H/T New Media Journal
Mark Silverberg, Featured Writer
April 8, 2008
On September 11, 2001, this nation was attacked by an enemy whose vision of the future, whose culture and value system, and whose concepts of life and death are a universe apart from ours. In Gaza City earlier this month, an Israeli air strike killed two Hamas terrorists who were about to launch missiles at the Israeli cities of Sderot and Ashkelon. One of those killed was a son of senior Hamas leader Khalil al-Haya. At the funeral of his son, al-Haya said, "I thank God for this gift. This is the 10th member of my family to be martyred". And in Pakistan, a jihadist wrapped a baby in an explosive belt and detonated it killing scores of Muslims.
If it is not yet clear, the rules of war have changed. Until this enemy is vanquished, there can be no Islamic Renaissance. And unless this enemy is vanquished, the horrors of the 20th century will pale in the face of what lies ahead.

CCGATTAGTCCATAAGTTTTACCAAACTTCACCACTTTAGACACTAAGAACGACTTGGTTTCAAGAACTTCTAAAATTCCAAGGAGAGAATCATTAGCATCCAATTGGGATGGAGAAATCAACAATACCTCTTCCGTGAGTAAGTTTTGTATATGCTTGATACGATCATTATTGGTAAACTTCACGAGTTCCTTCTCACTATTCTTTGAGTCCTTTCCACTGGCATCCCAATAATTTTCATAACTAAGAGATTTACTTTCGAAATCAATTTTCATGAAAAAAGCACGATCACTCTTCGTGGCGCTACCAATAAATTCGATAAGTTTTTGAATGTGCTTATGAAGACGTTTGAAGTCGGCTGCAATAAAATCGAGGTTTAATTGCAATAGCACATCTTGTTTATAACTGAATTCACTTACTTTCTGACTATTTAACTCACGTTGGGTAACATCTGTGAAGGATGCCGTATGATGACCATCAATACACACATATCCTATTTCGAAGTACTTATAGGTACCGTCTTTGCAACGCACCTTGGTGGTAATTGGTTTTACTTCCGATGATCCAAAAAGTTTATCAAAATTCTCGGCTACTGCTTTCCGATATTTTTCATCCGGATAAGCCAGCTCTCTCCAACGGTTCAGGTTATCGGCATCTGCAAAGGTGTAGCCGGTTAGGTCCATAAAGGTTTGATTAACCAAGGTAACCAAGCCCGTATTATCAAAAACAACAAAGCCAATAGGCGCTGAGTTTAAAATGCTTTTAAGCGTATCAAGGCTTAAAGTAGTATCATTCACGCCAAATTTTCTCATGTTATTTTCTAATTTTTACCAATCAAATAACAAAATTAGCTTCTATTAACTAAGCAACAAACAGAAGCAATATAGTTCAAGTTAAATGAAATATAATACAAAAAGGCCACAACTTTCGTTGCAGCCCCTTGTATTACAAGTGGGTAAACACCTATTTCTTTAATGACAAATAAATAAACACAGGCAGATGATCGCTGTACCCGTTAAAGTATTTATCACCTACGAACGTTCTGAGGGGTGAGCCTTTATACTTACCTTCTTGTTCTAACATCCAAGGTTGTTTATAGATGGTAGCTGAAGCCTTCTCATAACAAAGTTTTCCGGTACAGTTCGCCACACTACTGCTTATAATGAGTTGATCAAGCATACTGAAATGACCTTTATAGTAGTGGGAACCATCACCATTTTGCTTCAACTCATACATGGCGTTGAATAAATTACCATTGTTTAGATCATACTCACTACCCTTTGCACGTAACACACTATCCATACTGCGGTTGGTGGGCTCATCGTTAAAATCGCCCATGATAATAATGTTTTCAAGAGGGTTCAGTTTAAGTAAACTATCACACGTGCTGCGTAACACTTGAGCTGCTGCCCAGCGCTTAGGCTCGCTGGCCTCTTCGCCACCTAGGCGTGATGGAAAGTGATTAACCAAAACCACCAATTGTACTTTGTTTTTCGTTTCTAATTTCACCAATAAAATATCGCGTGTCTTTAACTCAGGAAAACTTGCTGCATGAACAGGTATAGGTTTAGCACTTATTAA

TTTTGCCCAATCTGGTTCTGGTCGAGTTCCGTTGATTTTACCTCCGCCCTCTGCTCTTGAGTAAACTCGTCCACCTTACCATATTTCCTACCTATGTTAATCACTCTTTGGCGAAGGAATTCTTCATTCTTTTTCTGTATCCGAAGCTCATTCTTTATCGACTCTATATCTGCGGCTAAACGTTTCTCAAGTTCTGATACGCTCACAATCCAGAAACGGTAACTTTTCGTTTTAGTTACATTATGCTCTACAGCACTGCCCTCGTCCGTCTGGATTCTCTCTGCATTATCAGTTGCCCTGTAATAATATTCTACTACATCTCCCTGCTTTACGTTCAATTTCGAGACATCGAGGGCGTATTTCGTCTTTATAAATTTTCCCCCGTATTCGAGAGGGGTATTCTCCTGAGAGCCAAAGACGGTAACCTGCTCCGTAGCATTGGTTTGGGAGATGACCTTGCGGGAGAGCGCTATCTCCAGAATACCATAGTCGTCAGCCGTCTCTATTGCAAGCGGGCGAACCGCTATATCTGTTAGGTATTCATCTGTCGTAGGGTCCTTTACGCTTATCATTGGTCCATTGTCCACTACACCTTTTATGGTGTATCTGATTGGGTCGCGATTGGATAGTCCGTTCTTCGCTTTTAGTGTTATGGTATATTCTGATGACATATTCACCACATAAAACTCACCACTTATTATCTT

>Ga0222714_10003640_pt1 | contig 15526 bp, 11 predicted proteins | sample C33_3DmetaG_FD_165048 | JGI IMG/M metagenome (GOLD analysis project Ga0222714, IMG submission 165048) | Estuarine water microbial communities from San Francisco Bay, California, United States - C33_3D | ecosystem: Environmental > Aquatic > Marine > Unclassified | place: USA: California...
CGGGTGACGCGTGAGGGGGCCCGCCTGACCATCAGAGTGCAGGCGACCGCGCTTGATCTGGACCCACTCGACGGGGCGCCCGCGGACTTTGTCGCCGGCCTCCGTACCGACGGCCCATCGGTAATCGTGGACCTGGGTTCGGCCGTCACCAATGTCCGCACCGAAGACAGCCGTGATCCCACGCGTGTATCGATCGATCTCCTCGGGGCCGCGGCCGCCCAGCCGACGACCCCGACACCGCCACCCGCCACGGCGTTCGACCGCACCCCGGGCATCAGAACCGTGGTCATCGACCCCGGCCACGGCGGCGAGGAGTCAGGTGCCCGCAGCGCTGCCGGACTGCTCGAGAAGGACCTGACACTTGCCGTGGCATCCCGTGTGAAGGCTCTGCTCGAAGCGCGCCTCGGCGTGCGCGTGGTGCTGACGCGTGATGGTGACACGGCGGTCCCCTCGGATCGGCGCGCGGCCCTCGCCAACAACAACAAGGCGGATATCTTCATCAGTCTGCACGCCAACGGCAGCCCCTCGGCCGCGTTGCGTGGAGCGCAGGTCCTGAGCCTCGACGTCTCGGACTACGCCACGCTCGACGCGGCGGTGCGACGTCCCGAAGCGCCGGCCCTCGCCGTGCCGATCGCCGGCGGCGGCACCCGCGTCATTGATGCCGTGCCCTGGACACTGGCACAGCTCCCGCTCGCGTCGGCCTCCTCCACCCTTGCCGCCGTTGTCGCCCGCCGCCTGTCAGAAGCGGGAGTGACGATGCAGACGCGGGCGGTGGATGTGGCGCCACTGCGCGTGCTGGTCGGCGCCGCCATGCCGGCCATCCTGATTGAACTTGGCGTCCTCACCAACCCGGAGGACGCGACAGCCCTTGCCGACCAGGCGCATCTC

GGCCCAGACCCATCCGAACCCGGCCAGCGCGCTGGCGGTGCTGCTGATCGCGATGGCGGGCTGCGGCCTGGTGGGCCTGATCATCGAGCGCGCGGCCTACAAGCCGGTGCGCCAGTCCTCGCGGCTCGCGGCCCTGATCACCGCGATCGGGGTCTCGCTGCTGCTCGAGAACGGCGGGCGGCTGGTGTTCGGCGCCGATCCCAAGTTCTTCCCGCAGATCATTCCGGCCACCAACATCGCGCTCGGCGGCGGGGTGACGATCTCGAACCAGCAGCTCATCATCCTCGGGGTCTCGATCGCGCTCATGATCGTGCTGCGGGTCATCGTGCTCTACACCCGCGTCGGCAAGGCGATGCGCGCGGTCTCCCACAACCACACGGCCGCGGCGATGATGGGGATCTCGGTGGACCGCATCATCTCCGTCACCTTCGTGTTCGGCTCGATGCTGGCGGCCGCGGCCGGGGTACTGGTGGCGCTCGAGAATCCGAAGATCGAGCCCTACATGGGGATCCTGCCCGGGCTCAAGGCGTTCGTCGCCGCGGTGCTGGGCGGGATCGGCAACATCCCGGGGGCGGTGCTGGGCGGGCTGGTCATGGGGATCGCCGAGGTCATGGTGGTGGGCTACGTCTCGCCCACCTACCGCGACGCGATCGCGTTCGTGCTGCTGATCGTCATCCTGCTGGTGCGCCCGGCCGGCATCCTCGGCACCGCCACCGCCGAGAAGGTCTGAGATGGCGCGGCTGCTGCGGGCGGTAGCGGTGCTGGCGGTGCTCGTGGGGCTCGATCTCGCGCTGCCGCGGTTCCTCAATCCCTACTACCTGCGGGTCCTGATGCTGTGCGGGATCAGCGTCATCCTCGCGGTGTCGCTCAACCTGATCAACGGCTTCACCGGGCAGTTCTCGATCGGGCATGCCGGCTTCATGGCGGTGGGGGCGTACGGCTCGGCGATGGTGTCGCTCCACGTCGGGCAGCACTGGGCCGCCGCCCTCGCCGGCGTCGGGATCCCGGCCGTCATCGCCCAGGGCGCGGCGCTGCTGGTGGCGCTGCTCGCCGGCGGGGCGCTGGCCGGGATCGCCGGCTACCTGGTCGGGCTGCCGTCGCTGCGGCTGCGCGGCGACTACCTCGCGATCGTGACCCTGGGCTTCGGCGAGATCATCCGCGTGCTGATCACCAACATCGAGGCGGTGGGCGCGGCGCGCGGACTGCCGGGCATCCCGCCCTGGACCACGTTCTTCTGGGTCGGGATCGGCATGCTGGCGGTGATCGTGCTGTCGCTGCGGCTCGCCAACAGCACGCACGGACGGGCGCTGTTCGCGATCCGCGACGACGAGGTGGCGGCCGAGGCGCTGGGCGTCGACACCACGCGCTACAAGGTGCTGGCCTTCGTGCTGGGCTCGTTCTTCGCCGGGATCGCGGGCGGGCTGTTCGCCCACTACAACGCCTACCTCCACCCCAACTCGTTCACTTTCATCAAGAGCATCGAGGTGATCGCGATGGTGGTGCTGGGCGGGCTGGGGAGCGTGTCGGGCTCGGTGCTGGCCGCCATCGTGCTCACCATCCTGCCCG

Whether we choose to believe it or not, we are engaged in the defining ideological war of the 21st century. But to defeat this enemy, we must first understand it, so let me begin with some history.
Historically, the enormous changes in the West that took place during and after the Renaissance in the 16th century barely made a ripple in the Arab world, and only with the dawn of the 20th century did the Arabs finally begin to realize the implications of their backwardness at which point, they chose to portray themselves as victims, searching for scapegoats and excuses rather than confront their own inadequacies.
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